Published February 21, 2004
BAGHDAD, Iraq – Iraq's U.S. administrator said it could take up to 15 months to hold elections -- much longer than Shiites seem prepared to accept -- while an Iraqi was killed and four U.S. soldiers wounded Saturday in one of several scattered attacks.
U.S. administrator L. Paul Bremer (search) told the Dubai-based Al-Arabiya television station that the absence of election laws, voters lists and reliable census data were obstacles to a quick election.
"These technical problems will take time to fix," he said in an interview with the station Friday that was broadcast Saturday. "The U.N. estimates somewhere between a year and 15 months."
Iraq's top Shiite cleric, Grand Ayatollah Ali al-Husseini al-Sistani (search), demanded elections to choose a legislature before the planned June 30 transfer of power from the U.S.-led coalition to the Iraqis.
Insurgents fired on a U.S. military convoy Saturday near Haswa (search), 25 miles south of Baghdad, killing an Iraqi translator and wounding four American soldiers, the U.S. command in Baghdad said. No other details were available.
A firefight also broke out Saturday in Ramadi (search), west of Baghdad, after insurgents fired on U.S. soldiers in the center of the city. The Americans returned fire but it was unclear if there were any casualties. U.S. troops later found two bombs planted outside the mayors office and near a college.
Explosives went off Saturday in a car in Baghdad but no casualties were reported.
Late Friday, gunmen opened fire against an Iraqi Civil Defense Corps (search) compound in Hawija, a town about 150 miles north of Baghdad, Col. Anwar Mohammed Amin said. One attacker was killed, he said.
The United States and U.N. Secretary-General Kofi Annan said a vote by the end of June was not feasible, and Bremer insisted earlier this week that the deadline will not be changed.
The Americans would prefer to hand power over to an expanded Iraqi Governing Council, the 25-member body appointed by the coalition in July.
Adnan Pachachi, a prominent Sunni council member, said Saturday the Governing Council has not held formal discussions on alternatives such as a council expansion, although some politicians have proposed increasing the size to about 100.
Pachachi said, however, that the caucus system is "not on the table any more."
In written remarks to questions by the German magazine Der Spiegel, al-Sistani suggested he would accept a short delay in voting but demanded U.N. guarantees that there will be no more postponements.
The council itself is divided on the issue.
A Kurdish leader, Jalal Talabani, has suggested a delay of seven or eight months. Younadem Kana, an Assyrian Christian member of the council, said he believed elections might be held much sooner.
However, Mahmoud Othman, a Kurdish Sunni council member, said it would take at least a year to prepare for elections.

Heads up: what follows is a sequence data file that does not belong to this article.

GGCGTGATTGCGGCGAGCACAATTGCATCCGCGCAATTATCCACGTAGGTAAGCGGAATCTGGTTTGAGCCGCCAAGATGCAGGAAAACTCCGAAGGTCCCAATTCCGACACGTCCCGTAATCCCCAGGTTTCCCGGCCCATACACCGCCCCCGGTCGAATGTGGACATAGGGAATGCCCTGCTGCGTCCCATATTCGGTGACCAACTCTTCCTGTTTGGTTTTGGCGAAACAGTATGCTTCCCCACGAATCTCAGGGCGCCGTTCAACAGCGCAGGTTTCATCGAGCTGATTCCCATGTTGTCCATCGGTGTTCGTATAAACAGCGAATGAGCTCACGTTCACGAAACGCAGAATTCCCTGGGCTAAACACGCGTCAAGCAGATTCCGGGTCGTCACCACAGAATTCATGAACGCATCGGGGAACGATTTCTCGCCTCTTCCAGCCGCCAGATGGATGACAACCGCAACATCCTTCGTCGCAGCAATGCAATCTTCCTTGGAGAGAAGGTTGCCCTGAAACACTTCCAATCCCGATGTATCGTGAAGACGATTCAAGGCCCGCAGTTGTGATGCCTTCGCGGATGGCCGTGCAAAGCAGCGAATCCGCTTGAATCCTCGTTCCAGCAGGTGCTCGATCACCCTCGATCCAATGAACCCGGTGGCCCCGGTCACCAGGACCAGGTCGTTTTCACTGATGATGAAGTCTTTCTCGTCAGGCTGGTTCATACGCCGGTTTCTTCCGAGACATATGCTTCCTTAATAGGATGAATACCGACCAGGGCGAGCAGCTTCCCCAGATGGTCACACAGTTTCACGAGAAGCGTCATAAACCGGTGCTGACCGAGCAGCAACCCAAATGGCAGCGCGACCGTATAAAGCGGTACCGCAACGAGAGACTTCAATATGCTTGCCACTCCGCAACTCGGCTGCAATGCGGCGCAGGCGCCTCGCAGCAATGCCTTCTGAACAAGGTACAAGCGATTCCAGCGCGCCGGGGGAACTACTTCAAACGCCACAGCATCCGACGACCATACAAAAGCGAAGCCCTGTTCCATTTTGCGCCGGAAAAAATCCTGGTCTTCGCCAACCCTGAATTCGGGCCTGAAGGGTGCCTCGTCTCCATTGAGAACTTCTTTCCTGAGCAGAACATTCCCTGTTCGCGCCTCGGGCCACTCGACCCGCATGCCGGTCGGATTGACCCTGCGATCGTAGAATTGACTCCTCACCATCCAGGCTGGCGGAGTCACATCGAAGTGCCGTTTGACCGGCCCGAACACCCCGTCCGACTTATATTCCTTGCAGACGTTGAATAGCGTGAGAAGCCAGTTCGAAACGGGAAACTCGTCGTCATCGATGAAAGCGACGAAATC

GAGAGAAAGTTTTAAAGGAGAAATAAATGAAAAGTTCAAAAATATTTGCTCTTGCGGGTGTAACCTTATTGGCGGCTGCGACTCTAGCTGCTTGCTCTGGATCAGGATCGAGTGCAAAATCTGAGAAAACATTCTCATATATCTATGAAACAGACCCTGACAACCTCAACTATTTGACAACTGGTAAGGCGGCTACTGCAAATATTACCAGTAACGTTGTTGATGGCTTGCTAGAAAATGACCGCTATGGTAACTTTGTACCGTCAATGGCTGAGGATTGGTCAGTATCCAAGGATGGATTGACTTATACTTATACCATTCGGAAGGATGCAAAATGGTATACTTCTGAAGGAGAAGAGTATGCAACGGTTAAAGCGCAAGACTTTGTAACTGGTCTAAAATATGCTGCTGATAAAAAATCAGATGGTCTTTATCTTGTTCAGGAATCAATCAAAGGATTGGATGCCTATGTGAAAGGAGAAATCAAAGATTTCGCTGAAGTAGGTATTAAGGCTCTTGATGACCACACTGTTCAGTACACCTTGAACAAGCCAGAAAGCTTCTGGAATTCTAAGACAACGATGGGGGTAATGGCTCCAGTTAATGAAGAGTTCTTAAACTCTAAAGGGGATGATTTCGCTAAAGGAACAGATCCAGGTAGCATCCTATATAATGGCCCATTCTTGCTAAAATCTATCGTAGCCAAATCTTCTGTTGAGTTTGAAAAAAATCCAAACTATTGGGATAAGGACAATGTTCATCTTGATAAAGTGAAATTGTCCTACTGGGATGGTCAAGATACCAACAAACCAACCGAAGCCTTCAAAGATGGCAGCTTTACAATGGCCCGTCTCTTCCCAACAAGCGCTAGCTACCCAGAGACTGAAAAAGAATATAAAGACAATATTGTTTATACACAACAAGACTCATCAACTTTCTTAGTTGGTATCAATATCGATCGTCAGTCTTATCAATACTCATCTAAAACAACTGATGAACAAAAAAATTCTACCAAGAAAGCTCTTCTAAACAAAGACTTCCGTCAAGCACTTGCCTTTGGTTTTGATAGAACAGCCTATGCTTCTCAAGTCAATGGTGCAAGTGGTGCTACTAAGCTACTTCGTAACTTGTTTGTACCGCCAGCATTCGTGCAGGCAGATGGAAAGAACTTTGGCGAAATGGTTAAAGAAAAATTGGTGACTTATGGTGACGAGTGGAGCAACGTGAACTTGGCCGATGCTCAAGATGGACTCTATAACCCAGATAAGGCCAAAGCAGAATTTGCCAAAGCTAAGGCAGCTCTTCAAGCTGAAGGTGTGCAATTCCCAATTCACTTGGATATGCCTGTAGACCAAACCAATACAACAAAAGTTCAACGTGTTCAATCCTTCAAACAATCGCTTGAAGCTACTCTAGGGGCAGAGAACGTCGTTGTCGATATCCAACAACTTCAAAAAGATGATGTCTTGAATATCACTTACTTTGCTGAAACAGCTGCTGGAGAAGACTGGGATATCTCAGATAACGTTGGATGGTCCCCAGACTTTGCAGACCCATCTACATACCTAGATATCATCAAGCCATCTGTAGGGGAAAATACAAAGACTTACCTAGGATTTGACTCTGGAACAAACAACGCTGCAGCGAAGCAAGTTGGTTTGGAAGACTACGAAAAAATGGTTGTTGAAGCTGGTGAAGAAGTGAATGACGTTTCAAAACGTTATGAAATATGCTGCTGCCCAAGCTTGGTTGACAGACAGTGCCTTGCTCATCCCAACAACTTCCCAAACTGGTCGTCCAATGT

"I consider Bremer's statement as rational and realistic because successful elections cannot be done in less than one year," Othman told The Associated Press. "In my opinion, the important thing is not to have elections. The important thing is to have good results that would save us from troubles that might erupt due to badly prepared elections."
In a further obstacle to an agreement, the Kurds have submitted proposals to the draft interim constitution, due to take effect at the end of this month, guaranteeing broad autonomy for their self-ruled region. The demands included maintenance of their own "Kurdistan National Guard," parliament and tax system.
The Kurds also want guarantees that the permanent constitution due to be drafted next year will take effect in Kurdish areas only if a majority of voters there accept it. Kurdish demands have raised alarm among many Arabs over the future of Iraq as an integral state.
Feisal Istrabadi, a member of the constitutional drafting committee, said "some people" -- whom he would not identify -- objected to putting the Kurdish demands in the interim constitution, which would remain effect until a permanent charter is ratified next year.
In an agreement reached Nov. 15 with the Governing Council, Washington planned to establish a new legislature in regional caucuses. The legislature would then select a government to take power June 30. But al-Sistani demanded that the voters choose the legislature, and support for the caucus plan within the Governing Council evaporated.
Shiites, believed to comprise about 60 percent of Iraq's 25 million people, are anxious for a vote to affirm their power after decades of suppression by the Sunni minority. Sunnis fear a quick vote will further marginalize their community, closely identified with Saddam Hussein's regime.
Most of the Iraqi insurgents attacking American forces are believed to be Sunnis.
In another development, unidentified assailants killed a former judge on Friday in the southern city of Basra. The attackers opened fire on the home of Jabbar Sihn al-Badran at around 10 p.m., killing him and wounding his daughter and son, family members said Saturday.